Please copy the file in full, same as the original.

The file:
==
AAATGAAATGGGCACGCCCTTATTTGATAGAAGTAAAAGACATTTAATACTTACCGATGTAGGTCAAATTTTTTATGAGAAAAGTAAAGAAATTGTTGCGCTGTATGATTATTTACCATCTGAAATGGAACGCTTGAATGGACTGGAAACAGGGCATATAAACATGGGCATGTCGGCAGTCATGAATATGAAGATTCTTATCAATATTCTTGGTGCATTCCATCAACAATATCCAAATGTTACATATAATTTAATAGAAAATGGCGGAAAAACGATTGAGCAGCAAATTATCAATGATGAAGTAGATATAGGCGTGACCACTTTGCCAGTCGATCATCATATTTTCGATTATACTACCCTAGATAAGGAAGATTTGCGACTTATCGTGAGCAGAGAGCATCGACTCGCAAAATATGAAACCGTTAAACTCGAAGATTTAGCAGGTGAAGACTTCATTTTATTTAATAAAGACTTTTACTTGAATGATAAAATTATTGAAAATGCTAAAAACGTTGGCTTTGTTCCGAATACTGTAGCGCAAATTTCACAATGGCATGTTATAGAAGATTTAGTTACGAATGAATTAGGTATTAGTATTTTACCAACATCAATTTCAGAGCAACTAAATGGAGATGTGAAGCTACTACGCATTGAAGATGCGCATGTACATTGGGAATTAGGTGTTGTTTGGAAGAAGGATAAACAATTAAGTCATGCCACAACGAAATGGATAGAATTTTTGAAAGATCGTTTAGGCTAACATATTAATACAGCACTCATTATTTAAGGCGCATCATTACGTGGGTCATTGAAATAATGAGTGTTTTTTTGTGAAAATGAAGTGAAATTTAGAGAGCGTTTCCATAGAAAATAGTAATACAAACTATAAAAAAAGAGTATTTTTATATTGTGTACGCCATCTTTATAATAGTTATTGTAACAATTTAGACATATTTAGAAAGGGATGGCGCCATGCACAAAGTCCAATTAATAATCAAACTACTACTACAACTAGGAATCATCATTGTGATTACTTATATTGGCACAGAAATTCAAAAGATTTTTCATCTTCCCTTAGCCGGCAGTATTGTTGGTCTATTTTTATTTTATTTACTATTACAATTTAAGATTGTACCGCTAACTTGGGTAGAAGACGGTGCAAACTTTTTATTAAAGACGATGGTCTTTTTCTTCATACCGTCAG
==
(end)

AAATGAAATGGGCACGCCCTTATTTGATAGAAGTAAAAGACATTTAATACTTACCGATGTAGGTCAAATTTTTTATGAGAAAAGTAAAGAAATTGTTGCGCTGTATGATTATTTACCATCTGAAATGGAACGCTTGAATGGACTGGAAACAGGGCATATAAACATGGGCATGTCGGCAGTCATGAATATGAAGATTCTTATCAATATTCTTGGTGCATTCCATCAACAATATCCAAATGTTACATATAATTTAATAGAAAATGGCGGAAAAACGATTGAGCAGCAAATTATCAATGATGAAGTAGATATAGGCGTGACCACTTTGCCAGTCGATCATCATATTTTCGATTATACTACCCTAGATAAGGAAGATTTGCGACTTATCGTGAGCAGAGAGCATCGACTCGCAAAATATGAAACCGTTAAACTCGAAGATTTAGCAGGTGAAGACTTCATTTTATTTAATAAAGACTTTTACTTGAATGATAAAATTATTGAAAATGCTAAAAACGTTGGCTTTGTTCCGAATACTGTAGCGCAAATTTCACAATGGCATGTTATAGAAGATTTAGTTACGAATGAATTAGGTATTAGTATTTTACCAACATCAATTTCAGAGCAACTAAATGGAGATGTGAAGCTACTACGCATTGAAGATGCGCATGTACATTGGGAATTAGGTGTTGTTTGGAAGAAGGATAAACAATTAAGTCATGCCACAACGAAATGGATAGAATTTTTGAAAGATCGTTTAGGCTAACATATTAATACAGCACTCATTATTTAAGGCGCATCATTACGTGGGTCATTGAAATAATGAGTGTTTTTTTGTGAAAATGAAGTGAAATTTAGAGAGCGTTTCCATAGAAAATAGTAATACAAACTATAAAAAAAGAGTATTTTTATATTGTGTACGCCATCTTTATAATAGTTATTGTAACAATTTAGACATATTTAGAAAGGGATGGCGCCATGCACAAAGTCCAATTAATAATCAAACTACTACTACAACTAGGAATCATCATTGTGATTACTTATATTGGCACAGAAATTCAAAAGATTTTTCATCTTCCCTTAGCCGGCAGTATTGTTGGTCTATTTTTATTTTATTTACTATTACAATTTAAGATTGTACCGCTAACTTGGGTAGAAGACGGTGCAAACTTTTTATTAAAGACGATGGTCTTTTTCTTCATACCGTCAG